drone laws and regulations

Drone Laws and Regulations

These Drone Laws and Regulations are for Recreational Drone and Quadcopter use. These are the National FAA Drone Laws and Regulations, and your state may have their own additions to these Drone Laws and Regulations. Be sure to check the Laws in your own state as they will vary from state to state(currently there are not many state laws in regards to UAV recreational use). Also, keep in mind that existing laws can be revised and Laws new and old can be nullified or created. So, always be sure to check up on your State and National Laws from time to time.

The FAA lists Drones and Quadcopters such as the DJI Phantom 2 as UAV (Unmanned Aerial Vehicle), or UAS (Unmanned Aerial Systems). There are very few National Laws and Regulations in regards to UAV’s when it comes to recreational use.  The following is a list of the current Drone Laws and Regulations.


Rules and Regulations for Recreational Use (as of 3/2015)

  • When flown within 5 miles of an airport, the operator of the aircraft provides the airport operator and the airport air traffic control tower (when an air traffic facility is located at the airport) with prior notice of the operation (model aircraft operators flying from a permanent location within 5 miles of an airport should establish a mutually-agreed upon operating procedure with the airport operator and the airport air traffic control tower (when an air traffic facility is located at the airport)). (8900.268)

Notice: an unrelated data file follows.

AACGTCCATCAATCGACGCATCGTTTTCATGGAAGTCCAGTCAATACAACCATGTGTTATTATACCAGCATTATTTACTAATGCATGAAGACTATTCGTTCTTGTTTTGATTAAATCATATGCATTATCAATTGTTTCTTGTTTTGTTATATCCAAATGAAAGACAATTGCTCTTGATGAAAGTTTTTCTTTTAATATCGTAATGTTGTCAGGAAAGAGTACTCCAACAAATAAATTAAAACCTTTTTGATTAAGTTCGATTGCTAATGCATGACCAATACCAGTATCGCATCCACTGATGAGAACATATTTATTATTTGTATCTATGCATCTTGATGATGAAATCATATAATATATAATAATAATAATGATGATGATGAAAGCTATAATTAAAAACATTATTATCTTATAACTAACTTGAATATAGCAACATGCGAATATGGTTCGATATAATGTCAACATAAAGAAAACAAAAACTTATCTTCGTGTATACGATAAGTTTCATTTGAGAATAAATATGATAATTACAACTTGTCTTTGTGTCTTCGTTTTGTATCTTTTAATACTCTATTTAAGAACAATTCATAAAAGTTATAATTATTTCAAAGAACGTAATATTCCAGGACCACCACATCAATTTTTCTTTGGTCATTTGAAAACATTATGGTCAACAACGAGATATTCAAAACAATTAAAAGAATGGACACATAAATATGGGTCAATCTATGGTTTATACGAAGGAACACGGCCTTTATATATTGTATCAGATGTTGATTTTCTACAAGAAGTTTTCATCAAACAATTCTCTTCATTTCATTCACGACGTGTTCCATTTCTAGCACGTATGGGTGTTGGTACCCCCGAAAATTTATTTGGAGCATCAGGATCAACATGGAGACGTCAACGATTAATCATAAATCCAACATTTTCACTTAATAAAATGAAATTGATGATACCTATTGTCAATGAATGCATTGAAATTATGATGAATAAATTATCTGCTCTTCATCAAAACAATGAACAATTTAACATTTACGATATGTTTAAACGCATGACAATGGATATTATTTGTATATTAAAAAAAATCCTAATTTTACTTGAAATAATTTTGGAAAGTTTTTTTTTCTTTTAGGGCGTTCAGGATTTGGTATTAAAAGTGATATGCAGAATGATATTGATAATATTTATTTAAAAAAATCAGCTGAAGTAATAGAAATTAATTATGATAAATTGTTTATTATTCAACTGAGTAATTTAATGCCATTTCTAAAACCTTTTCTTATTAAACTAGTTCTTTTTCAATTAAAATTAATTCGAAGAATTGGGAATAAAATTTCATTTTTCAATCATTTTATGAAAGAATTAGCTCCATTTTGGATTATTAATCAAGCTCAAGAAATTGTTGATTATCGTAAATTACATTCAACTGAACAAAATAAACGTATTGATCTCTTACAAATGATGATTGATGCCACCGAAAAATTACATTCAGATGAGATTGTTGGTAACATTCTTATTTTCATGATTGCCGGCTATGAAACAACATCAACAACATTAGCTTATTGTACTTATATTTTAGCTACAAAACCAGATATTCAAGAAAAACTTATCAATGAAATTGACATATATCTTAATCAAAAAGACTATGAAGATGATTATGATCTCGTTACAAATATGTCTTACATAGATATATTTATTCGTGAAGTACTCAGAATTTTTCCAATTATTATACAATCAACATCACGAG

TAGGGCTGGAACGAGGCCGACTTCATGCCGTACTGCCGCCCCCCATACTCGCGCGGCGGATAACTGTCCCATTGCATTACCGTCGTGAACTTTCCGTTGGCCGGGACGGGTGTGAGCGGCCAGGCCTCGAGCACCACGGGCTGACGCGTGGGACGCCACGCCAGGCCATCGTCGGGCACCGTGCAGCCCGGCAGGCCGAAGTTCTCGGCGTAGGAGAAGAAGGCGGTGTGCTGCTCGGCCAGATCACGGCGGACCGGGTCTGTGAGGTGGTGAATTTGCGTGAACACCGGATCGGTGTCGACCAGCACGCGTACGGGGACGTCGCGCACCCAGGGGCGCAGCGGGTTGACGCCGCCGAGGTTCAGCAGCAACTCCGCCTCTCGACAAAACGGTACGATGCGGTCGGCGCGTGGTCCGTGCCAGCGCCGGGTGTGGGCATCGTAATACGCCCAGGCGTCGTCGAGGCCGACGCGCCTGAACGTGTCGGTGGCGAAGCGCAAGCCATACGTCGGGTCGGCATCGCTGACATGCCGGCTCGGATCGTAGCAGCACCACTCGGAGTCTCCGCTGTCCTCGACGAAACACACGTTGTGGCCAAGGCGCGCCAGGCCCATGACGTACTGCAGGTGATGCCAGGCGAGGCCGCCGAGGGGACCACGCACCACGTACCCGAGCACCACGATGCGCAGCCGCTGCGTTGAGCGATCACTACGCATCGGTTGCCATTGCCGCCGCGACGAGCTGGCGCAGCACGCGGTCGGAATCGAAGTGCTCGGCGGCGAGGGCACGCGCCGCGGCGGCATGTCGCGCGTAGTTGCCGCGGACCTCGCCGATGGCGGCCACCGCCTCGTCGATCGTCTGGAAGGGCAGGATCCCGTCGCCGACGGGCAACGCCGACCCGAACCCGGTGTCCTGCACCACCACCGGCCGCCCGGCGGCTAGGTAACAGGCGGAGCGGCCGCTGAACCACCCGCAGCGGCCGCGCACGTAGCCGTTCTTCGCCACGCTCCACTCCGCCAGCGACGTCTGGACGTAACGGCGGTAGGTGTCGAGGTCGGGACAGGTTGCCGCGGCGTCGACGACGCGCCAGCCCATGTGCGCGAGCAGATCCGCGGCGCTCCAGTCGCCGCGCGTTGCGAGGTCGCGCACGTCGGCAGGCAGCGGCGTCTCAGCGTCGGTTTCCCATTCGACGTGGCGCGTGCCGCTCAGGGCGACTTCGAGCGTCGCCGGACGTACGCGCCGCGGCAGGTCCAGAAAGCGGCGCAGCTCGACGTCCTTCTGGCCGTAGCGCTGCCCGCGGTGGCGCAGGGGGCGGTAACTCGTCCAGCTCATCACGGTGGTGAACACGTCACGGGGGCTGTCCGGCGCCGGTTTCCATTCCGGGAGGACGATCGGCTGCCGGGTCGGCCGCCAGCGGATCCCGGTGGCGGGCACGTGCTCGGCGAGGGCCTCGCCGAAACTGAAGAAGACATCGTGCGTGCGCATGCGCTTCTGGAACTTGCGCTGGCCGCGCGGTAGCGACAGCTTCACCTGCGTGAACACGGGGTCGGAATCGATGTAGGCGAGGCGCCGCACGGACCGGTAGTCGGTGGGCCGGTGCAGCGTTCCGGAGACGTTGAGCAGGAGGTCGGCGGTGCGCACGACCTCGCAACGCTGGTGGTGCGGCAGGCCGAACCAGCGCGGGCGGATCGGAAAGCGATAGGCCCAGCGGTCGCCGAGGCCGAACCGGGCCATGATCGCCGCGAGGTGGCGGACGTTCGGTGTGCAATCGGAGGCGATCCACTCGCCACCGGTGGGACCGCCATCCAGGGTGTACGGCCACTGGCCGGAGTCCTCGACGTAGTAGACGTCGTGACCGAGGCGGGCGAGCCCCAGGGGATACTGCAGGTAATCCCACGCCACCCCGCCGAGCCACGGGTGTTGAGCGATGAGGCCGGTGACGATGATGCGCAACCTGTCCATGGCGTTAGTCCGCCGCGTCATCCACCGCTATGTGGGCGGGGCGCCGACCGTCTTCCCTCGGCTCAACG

• Don’t fly over populated areas. Flying over populated areas without their consent can fall under Reckless Endangerment. i.e. Public areas such as Parks, Downtown Areas, Shopping Plazas, etc.
  • Don’t record video or take photos in contexts where there is an “expectation of privacy.” Such as Private Property or Federal Property, without the individual(s) consent.
  • Check and follow all local laws and ordinances before flying over private property.

Filming in Public 
There is no Reasonable Expectation of Privacy in the USA. So, you may film anyone you want in public without their consent. Unless you’re going to make money off of the video, in which case you would need their consent or simply blur their face out.

Non-UAV Laws that may Apply in your State
Reckless endangerment (a felony)




About the author: Andrew Stemerman

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